10 Things to Look For On a Babysitter’s Resume
Hiring a babysitter can be an intimidating task, especially if you don’t have much experience with conducting interviews. Upon receiving a resume, there are some key words and phrases to look for before scheduling an interview; these are some of the basic things to look for.
- CPR Certification – You’ll want to be sure that any potential babysitter has taken the time to obtain CPR Certification before considering them.
- First Aid Training – Most accidents happen in the home, so it’s a good idea to make sure that any caregiver you hire has a basic knowledge of first aid.
- References – If you’re considering a teenager with limited work experience, character references can be helpful when making your decision. For sitters with more work experience, calling references can be a good way to weed out undesirable candidates before interviewing them.
- Experience – A sitter with little to no working experience should have younger siblings or other family members that they’ve cared for or volunteer experience related to childcare. Someone completely inexperienced with children can easily become overwhelmed by the demands of caring for a child.
- Specialized Training Courses – Any babysitting or other childcare related classes or courses are a major plus. These demonstrate a specific interest in the care of children.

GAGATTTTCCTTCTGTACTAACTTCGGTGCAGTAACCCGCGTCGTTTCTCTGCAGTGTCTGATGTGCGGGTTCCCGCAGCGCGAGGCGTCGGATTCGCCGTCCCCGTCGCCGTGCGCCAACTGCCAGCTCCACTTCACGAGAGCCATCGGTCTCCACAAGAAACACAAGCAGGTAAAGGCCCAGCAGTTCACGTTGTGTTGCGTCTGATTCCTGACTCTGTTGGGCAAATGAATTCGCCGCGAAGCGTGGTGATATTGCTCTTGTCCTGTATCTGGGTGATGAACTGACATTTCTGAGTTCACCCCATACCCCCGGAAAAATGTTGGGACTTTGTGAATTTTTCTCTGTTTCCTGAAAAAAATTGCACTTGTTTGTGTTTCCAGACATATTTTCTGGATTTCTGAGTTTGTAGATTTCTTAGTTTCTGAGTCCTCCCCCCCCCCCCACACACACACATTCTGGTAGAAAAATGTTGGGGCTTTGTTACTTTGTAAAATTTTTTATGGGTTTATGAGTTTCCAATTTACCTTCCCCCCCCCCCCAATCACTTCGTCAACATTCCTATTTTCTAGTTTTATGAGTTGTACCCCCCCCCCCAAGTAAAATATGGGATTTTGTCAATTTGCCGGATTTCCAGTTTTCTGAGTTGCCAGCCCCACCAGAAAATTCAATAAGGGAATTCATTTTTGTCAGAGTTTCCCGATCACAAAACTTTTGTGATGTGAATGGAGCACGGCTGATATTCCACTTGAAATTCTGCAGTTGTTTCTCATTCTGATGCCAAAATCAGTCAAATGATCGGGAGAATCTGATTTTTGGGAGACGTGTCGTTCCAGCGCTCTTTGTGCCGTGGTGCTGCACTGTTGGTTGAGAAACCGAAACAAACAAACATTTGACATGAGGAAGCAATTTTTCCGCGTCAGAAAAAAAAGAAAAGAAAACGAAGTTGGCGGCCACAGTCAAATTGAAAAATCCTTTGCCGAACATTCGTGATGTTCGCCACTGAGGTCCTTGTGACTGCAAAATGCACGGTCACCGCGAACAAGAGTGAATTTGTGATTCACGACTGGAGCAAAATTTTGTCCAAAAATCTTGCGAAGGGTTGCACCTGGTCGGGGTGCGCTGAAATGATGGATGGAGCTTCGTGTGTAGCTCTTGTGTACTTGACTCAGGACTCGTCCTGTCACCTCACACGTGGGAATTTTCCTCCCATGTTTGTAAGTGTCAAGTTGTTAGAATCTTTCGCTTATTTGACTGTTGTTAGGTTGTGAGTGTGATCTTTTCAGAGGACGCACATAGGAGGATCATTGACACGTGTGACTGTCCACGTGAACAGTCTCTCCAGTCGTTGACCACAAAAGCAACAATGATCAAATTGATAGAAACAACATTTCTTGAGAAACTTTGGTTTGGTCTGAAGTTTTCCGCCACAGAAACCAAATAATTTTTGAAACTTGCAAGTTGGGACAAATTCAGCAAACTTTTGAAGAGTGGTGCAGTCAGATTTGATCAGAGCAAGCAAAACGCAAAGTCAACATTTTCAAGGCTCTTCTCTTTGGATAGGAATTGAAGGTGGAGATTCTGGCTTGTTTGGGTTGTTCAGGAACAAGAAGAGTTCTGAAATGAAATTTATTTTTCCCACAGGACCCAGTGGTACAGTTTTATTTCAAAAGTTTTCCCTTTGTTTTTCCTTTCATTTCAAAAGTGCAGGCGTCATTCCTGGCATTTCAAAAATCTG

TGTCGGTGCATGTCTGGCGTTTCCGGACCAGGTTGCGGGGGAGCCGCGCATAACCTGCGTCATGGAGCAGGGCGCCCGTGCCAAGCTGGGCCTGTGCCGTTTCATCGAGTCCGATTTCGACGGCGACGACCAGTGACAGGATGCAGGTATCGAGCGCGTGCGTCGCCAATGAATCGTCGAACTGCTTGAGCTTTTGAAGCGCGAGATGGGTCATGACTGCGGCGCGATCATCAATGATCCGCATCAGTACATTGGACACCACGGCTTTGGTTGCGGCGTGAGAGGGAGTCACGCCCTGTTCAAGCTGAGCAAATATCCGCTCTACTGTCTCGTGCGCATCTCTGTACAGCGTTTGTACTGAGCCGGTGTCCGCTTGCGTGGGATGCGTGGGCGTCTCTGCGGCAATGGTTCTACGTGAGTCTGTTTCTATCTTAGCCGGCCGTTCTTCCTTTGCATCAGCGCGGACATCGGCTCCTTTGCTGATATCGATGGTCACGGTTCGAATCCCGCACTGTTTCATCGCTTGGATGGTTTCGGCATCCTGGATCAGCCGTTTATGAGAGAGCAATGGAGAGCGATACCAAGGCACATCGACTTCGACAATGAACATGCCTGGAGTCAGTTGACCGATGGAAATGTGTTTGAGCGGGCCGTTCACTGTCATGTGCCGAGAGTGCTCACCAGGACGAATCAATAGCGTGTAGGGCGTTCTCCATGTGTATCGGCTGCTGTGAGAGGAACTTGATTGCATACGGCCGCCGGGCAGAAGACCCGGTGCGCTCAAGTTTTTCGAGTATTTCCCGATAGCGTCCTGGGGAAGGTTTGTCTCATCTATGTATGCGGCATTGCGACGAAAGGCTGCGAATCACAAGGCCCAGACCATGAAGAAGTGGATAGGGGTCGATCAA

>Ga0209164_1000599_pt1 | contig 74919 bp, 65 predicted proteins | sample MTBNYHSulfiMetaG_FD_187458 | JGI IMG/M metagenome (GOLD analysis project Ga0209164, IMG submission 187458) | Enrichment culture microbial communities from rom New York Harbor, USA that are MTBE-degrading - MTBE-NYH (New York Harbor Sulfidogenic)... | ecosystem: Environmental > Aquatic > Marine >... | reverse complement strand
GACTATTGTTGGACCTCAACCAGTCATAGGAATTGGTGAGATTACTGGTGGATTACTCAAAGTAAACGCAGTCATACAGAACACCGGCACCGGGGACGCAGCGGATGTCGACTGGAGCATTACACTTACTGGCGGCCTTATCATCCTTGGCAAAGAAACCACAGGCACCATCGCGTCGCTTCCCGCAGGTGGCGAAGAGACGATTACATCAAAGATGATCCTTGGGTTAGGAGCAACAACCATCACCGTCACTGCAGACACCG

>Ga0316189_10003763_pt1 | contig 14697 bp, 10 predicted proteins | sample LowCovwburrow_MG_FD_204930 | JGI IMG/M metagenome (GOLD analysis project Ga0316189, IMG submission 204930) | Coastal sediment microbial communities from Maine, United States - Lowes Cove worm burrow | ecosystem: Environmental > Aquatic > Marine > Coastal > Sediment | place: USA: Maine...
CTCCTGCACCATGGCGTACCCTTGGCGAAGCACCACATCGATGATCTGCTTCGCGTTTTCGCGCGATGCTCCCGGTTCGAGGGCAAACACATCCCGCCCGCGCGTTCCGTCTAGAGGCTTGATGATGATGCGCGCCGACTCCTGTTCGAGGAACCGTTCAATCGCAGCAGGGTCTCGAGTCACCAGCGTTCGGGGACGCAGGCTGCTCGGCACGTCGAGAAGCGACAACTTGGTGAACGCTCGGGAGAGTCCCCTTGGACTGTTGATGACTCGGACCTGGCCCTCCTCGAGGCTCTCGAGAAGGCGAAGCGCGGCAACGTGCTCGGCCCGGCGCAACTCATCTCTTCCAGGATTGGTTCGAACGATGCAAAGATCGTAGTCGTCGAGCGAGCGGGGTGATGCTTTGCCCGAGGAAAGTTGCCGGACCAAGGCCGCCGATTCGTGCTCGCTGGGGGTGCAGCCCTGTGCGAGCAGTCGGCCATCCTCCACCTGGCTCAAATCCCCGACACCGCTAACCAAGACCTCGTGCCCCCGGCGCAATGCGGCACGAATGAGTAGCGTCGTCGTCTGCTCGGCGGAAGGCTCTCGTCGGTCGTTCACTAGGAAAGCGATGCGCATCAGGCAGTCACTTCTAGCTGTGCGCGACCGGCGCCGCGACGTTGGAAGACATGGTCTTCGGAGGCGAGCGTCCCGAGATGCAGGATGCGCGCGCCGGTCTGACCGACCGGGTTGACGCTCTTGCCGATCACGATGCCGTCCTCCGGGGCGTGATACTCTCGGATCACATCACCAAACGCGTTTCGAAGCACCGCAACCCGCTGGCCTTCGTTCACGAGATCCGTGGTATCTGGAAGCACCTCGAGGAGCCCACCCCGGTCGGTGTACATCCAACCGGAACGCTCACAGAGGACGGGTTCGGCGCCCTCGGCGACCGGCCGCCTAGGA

- Creative Skills – Someone with artistic or creative skills is more likely to be able to keep your children entertained with projects or arts and crafts.
- Availability – If you’ll mostly need a babysitter on weekday mornings, a high school student may not be the right fit for your family. Checking a sitter’s availability against your schedule can narrow the flood of candidates, making the process go much quicker.
- Positive Language and Wording – Pay attention to the wording used on the resume. Positive language like “I cared for the delightful Jones children for two years,” instead of “Spent two years working for the Jones family” can be a good indicator of character and enthusiasm.
- Level of Education – If you have older children that may need homework help, you’ll definitely want to look at a sitter’s education level.
- Hobbies – Hobbies and favorite pastimes are another good way to get an idea of a sitter’s personality before the interview. Be on the lookout for hobbies related to the arts, literature or music; these candidates might be best suited for the unpredictable nature of children and have ideas for keeping them occupied in your absence.
In the interest of brevity, some sitters may limit the information they include. If you find one that sticks out but is lacking a key point or two, it might be a good idea to set up an initial phone interview. Because a phone interview is less formal and perhaps less nerve-wracking, your candidate may be more relaxed and find it easier to speak plainly. You may find that they actually have the experience or skills that you’re looking for, but simply did not include them on their resume.